Daniel L. Lemkin, Michael D. Witting, Michael G. Allison, Ali Farzad, Michael C. Bond, Mark A. Lemkin
The use of hands-on defibrillation (HOD) to reduce interruption of chest compression after cardiac arrest has been suggested as a means of improving resuscitation outcomes. The potential dangers of this strategy in regard to exposing rescuers to electrical energy are still being debated. This study seeks to determine the plausible worst-case energy-transfer scenario that rescuers might encounter while performing routine resuscitative measures.
Six cadavers were acquired and prepared for defibrillation. A custom instrumentation-amplifier circuit was built to measure differential voltages at various points on the bodies. Several skin preparations were used to determine the effects of contact resistance on our voltage measurements. Resistance and exposure voltage data were acquired for a representative number of anatomic landmarks and were used to map rescuers’ voltage exposure. A formula for rescuer-received dose (RRD) was derived to represent the proportion of energy the rescuer could receive from a shock delivered to a patient. We used cadaver measurements to estimate a range of RRD.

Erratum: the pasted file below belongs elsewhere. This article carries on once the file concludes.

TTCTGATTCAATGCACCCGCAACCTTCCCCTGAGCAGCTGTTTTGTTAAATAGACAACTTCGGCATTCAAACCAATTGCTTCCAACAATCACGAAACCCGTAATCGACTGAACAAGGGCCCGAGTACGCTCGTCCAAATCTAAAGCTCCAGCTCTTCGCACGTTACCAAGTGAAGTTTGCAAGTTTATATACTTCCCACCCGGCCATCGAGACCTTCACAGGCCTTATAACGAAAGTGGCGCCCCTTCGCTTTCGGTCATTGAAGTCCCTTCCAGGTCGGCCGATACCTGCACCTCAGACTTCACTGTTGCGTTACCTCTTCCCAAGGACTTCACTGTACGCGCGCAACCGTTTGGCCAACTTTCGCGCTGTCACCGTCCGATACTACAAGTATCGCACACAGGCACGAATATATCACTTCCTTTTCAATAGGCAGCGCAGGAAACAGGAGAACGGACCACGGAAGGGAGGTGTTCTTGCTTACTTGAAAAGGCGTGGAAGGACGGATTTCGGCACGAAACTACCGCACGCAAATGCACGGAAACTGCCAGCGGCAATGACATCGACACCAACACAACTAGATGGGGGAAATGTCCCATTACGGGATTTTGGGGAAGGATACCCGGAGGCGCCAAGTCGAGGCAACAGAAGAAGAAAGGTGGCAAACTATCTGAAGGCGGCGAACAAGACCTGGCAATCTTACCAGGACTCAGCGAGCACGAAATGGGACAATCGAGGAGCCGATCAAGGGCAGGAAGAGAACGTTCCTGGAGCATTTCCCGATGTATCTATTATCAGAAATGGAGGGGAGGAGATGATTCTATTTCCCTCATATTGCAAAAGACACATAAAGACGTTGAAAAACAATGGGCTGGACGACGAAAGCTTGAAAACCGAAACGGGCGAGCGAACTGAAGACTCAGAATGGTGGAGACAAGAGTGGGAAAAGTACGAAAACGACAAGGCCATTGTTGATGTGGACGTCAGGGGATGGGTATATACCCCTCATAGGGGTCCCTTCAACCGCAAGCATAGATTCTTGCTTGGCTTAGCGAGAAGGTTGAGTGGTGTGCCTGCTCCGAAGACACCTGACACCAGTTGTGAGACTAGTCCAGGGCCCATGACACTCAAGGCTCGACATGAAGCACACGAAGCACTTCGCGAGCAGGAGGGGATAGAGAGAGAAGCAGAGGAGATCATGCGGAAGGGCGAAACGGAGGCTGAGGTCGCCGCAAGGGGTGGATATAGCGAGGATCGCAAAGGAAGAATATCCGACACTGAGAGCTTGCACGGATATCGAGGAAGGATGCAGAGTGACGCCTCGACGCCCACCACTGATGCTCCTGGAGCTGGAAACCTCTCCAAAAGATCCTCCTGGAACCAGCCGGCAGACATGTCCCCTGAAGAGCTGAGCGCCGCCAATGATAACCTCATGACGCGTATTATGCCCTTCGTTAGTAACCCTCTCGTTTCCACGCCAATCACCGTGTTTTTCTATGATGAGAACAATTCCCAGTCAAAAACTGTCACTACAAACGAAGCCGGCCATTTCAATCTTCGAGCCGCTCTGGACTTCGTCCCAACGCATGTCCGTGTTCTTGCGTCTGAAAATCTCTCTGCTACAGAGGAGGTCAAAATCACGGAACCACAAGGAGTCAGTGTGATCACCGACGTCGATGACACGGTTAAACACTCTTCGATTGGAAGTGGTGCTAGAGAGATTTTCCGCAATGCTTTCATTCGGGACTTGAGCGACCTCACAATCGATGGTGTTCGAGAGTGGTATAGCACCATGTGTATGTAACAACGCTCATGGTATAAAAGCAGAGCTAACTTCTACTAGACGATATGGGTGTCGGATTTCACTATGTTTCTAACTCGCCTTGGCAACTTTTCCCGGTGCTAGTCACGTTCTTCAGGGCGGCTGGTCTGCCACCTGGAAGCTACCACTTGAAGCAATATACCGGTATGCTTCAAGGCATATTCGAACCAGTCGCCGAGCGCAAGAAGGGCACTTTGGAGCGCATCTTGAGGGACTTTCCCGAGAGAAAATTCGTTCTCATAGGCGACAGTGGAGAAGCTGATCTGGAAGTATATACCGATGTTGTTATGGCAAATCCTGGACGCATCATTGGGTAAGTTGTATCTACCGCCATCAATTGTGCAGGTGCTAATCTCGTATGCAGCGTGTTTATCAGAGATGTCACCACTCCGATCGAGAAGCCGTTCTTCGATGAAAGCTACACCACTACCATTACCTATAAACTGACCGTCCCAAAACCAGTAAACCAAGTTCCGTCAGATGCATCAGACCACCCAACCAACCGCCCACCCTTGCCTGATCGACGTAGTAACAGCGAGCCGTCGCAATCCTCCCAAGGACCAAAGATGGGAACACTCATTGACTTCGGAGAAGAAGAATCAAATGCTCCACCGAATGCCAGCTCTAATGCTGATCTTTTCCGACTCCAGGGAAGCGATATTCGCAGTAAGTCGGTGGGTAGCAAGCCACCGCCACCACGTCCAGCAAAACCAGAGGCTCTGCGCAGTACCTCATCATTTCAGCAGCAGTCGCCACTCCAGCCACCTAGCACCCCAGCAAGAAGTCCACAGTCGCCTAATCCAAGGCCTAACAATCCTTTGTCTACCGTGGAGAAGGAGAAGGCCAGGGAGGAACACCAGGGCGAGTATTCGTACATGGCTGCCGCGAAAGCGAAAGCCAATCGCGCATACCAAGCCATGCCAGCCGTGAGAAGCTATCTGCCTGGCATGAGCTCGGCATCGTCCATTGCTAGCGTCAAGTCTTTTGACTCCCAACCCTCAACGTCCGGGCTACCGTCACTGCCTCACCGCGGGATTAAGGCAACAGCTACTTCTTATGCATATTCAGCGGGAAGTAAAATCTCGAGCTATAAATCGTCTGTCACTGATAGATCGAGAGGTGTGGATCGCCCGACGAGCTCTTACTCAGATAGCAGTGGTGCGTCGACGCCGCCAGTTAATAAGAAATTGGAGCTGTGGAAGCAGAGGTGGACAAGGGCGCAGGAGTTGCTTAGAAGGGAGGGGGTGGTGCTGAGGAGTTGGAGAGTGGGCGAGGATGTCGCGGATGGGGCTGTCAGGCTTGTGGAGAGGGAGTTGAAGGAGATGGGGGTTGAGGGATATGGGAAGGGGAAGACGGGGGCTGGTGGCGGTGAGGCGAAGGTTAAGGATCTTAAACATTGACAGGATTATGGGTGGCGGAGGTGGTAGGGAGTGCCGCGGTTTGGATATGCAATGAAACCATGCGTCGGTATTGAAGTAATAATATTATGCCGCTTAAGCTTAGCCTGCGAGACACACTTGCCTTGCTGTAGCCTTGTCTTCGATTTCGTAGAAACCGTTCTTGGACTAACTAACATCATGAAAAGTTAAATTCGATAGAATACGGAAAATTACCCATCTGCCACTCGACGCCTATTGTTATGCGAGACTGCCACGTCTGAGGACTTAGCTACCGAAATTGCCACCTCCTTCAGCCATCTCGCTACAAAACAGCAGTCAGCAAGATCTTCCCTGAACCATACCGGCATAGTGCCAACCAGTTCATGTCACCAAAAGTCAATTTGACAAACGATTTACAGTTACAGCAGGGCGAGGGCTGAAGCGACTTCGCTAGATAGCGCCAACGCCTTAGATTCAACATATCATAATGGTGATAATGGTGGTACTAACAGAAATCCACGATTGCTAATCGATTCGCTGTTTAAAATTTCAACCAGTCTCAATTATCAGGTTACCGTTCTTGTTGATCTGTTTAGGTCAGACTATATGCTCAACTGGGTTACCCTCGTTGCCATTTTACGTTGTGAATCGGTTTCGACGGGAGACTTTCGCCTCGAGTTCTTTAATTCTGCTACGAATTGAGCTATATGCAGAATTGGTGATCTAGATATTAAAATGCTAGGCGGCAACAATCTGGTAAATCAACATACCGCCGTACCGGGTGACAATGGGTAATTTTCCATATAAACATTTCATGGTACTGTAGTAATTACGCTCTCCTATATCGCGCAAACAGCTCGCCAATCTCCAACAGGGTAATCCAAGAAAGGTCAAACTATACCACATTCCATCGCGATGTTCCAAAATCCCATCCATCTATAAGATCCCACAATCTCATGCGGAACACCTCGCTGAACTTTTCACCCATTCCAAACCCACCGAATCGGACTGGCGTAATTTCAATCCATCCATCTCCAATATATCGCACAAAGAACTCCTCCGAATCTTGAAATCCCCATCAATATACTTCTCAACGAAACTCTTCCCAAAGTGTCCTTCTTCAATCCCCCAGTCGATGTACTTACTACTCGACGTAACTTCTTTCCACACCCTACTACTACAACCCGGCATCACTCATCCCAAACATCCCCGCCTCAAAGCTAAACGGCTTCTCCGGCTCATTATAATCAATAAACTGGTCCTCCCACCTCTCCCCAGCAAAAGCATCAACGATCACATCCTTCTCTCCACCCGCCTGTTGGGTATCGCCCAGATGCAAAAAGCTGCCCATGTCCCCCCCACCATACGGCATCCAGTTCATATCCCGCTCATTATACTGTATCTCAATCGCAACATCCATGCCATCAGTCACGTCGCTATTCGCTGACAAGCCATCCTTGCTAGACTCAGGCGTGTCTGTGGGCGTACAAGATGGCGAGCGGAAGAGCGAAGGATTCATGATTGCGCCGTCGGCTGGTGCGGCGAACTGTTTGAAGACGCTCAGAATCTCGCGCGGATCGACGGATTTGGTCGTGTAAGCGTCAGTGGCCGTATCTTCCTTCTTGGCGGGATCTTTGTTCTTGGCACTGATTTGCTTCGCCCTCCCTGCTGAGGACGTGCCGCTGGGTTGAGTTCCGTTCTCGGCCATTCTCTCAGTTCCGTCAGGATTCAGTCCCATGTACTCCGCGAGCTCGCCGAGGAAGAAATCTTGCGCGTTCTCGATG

Defibrillation resulted in rescuer exposure voltages ranging from 827?V to ?200?V, depending on cadaver and anatomic location. The RRD under the test scenarios ranged from 1 to 8?J, which is in excess of accepted energy exposure levels.
HOD using currently available personal protective equipment and resuscitative procedures poses a risk to rescuers. The process should be considered potentially dangerous until equipment and techniques that will protect rescuers are developed.